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Dungeons and Dragons OGL Upset
The RPG controversy of the year was Wizards of the Coast, a Hasbro subsidiary, draft Open Game License changes sent fans and game developers into an uproar. The OGL was a default license established in 2000 that allowed fans to use portions of the Dungeons and Dragons property in their own work. This was framed in similar ways to open software licensing in that it could be used as a foundation to create independent works as long as it was using the specific System Reference Document in doing so. This allowed gamers to develop their own works and even to sell them. The most commercialised version of this was the work of Kobold Press and Green Ronin that developed independent games using the SRD as a base. This has always been a successful space for creative engagement with a beloved property.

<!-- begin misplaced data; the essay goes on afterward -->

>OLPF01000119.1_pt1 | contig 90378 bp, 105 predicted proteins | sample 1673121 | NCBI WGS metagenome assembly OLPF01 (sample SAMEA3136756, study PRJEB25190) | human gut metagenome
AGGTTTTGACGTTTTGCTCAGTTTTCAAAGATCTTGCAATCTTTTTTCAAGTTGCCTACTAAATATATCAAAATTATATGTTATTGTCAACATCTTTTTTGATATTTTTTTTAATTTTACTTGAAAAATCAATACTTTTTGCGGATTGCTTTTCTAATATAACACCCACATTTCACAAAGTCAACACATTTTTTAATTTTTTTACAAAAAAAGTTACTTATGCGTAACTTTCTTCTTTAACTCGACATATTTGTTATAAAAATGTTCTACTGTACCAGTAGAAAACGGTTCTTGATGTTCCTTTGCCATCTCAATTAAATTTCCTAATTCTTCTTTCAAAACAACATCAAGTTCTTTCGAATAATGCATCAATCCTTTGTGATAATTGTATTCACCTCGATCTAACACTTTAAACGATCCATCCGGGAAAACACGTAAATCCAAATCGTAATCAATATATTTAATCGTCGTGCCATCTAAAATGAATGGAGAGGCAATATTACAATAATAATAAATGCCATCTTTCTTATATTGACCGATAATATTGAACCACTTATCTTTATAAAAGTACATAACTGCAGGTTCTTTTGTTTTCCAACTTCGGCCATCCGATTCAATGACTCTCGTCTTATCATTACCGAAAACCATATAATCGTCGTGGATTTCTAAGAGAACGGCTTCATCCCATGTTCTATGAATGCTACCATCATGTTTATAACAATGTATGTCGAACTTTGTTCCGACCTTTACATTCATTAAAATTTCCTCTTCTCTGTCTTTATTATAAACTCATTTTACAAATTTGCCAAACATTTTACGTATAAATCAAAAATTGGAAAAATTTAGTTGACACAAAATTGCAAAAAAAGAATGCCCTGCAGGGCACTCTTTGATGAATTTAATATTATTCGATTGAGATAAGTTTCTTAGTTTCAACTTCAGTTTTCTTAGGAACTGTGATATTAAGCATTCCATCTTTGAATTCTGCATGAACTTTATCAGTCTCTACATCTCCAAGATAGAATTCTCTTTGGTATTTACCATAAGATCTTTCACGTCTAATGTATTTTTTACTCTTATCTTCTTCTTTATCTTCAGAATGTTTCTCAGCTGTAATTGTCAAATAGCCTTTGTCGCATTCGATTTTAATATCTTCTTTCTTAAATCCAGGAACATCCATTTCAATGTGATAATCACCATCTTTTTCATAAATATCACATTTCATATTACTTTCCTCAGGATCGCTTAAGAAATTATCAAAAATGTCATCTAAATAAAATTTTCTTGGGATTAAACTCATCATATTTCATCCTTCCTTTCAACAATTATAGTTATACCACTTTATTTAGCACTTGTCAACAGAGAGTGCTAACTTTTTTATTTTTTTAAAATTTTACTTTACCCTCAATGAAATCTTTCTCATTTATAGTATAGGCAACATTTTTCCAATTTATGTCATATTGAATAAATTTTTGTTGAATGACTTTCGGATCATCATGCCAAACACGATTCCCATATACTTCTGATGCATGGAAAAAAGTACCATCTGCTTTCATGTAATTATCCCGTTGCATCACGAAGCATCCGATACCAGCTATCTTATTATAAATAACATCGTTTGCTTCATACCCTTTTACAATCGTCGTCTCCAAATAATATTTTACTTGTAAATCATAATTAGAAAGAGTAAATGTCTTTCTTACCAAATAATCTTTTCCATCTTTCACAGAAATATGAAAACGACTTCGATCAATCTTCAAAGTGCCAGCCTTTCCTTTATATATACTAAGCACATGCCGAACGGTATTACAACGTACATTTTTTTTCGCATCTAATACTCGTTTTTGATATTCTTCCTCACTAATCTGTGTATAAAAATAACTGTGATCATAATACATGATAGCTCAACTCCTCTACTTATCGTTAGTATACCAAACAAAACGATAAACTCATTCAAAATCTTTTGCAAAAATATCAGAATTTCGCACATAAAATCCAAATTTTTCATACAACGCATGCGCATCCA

On January 4th 2023 a new OGL 1.1 was to be released but an early leak of this content exploded into the zeitgeist with very concerning changes including WOTC ability to claim royalties from sold works and complete control over the content produced. The backlash was huge and fans and content creators both began to rally online and establish a response to the changes. This response included unsubscribing from WOTC’s digital toolset and protesting in social media. Further, the largest third party users (whose income was most threatened by the change) announced plans to step away and redevelop their own games.
WOTC has retracted its plans but the damage is done. But a number of key questions have begun to be raised: Was this a failure to listen to its fandom? Was this merely a cash grab? Has this action doomed WOTC and its aligned products into the future? Has this been the initiative needed to get more producers developing independent game engines? What does fully open sourced mean financially for game developers? How will this shape the next twenty years of gaming? And, significantly, does this mean D&D is dead?